Dominoes and Plotting

When we think of a domino, we most likely think of the game in which players place tiles end-to-end to form chains of dominoes that can be knocked over. However, the word domino can also be used in other ways and carries several meanings.

In mathematics, a domino is a polyomino of order 2. It’s made up of two equal-sized squares connected edge-to-edge and can be rotated or reflected so that the edges match. A domino can also be flipped to change its orientation or enlarged so that the entire shape matches another one.

Domino Effect

In a novel, the domino effect is an important part of plotting and can be used to create a powerful story. This effect occurs when a small setback causes a series of events that ultimately affect the outcome of the story. For example, if a character gets into an argument with their partner, it could lead to other issues in their relationship, which might then have consequences that affect other relationships within the family. Whether you write your manuscript off the cuff or spend time with a detailed outline, plotting is all about ensuring that the reader understands what happens next.

Dominoes are a fun way to pass the time and can be played with a group of friends or family members. The rules vary but in general, each player in turn places a tile onto the table. The tile must be placed so that it touches one of the ends of a domino chain already on the table. If the exposed ends total any number (normally a multiple of five) then that number is awarded to the player. Then the next player plays a tile touching both sides of the previous domino and so on.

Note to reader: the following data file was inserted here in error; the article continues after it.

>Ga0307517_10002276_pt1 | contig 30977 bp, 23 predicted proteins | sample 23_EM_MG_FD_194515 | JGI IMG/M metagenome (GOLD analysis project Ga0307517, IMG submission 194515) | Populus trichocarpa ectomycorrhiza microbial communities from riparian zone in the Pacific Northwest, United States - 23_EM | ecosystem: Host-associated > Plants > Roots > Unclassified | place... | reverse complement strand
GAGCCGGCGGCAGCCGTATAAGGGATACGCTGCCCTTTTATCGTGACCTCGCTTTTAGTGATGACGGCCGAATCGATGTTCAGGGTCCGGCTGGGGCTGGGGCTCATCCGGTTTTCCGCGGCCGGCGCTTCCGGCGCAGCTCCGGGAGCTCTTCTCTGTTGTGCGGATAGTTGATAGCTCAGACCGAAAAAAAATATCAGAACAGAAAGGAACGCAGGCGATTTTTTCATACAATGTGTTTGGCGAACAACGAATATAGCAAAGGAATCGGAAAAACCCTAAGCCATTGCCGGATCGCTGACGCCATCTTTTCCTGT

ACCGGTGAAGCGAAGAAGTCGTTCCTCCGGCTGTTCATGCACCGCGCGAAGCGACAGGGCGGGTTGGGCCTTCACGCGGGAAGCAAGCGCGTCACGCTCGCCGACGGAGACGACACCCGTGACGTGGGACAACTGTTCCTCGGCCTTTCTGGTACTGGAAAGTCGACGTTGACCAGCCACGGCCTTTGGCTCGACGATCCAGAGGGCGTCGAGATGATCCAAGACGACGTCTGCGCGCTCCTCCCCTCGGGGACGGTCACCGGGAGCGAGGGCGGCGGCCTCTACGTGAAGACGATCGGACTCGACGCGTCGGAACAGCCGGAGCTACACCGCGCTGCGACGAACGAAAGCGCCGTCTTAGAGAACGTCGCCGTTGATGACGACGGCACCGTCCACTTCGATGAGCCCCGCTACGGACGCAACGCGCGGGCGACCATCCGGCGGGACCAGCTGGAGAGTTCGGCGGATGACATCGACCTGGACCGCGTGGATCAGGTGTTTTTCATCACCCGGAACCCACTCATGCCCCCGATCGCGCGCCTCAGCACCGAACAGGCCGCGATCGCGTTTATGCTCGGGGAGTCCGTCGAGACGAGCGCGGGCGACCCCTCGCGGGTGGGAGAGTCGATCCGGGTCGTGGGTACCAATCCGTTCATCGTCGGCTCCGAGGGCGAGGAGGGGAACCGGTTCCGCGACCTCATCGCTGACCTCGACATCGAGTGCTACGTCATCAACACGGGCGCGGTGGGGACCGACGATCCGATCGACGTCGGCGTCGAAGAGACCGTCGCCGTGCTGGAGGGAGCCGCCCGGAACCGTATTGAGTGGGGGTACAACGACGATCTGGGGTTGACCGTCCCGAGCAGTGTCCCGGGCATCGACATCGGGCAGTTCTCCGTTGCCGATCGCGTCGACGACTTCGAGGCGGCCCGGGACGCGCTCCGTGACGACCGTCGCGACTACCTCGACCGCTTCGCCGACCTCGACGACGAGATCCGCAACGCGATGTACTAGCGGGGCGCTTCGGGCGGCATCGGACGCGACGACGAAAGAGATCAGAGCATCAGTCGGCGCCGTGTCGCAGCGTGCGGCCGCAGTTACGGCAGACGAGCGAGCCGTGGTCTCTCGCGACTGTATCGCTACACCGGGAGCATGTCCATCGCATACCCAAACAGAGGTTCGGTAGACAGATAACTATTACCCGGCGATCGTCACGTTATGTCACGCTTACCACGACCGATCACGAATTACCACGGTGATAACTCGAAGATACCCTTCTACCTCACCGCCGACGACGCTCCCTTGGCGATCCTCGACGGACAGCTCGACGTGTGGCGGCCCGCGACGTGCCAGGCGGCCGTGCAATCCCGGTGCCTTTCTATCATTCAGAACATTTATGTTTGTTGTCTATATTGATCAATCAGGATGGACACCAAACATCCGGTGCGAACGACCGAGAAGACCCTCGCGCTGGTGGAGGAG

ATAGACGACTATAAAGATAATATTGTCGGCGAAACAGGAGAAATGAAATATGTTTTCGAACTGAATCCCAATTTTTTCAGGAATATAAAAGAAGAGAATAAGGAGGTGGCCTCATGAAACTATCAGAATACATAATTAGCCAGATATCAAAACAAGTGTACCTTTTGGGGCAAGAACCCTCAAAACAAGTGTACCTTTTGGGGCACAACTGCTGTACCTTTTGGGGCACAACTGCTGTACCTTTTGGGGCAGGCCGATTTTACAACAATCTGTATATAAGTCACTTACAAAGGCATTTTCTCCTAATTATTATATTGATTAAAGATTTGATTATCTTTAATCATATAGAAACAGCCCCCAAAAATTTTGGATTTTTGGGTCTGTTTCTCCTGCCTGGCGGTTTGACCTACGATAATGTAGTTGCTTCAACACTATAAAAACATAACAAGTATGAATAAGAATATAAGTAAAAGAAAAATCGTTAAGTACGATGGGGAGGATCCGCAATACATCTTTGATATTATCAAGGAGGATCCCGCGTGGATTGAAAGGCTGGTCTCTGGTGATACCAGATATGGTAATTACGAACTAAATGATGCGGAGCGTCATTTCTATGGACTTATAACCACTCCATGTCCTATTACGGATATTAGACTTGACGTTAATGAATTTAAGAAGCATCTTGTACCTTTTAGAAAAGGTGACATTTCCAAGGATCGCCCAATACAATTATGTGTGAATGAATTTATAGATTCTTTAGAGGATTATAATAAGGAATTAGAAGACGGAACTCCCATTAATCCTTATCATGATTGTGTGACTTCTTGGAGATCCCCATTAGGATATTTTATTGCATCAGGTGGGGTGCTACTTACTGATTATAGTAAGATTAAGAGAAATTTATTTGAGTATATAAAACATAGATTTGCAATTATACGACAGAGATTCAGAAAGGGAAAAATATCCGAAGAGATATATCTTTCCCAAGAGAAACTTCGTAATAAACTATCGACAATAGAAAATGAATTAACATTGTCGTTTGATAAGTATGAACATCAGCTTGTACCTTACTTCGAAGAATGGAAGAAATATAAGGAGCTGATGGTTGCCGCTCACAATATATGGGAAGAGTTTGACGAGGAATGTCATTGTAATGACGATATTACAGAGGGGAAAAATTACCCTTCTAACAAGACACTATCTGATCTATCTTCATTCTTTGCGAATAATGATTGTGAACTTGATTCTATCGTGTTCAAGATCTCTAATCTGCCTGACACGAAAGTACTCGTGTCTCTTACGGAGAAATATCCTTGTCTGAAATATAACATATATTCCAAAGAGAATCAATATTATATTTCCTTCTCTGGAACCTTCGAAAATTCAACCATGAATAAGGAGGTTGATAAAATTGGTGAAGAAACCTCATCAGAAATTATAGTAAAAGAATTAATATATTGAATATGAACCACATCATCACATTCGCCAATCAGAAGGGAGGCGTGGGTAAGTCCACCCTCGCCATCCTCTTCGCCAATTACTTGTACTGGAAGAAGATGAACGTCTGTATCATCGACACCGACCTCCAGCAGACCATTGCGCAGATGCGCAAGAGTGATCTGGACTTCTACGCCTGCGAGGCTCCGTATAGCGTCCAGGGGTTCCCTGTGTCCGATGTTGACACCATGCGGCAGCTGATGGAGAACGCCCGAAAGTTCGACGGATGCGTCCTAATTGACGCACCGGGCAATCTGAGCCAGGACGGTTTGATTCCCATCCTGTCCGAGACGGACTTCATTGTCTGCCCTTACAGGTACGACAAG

When a domino is placed correctly, it builds up an exciting, colorful, snake-lined pattern. This is called the domino effect and it happens because of a phenomenon known as momentum. When a domino falls, much of its potential energy converts into kinetic energy, the energy that drives it forward and causes it to knock over the rest of the dominoes. Some of this energy is transferred to the next domino, which provides the push needed to knock over that one and so on.

To make her mind-blowing installations, Hevesh starts with a theme and then brainstorms images or words that might relate to it. She then tests different sections of the setup to make sure they work properly before putting them together. The biggest 3-D sections go up first followed by flat arrangements. She also films test versions of the setup so she can pause and make fine-tune adjustments.

The power of the domino effect has even been demonstrated in a scientific experiment. University of British Columbia physicist Lorne Whitehead has shown that a domino can knock down things about a-and-a-half times its size. The first domino in the series was so tiny—5 millimeters tall and only 1 mm thick—that it needed to be set up with tweezers.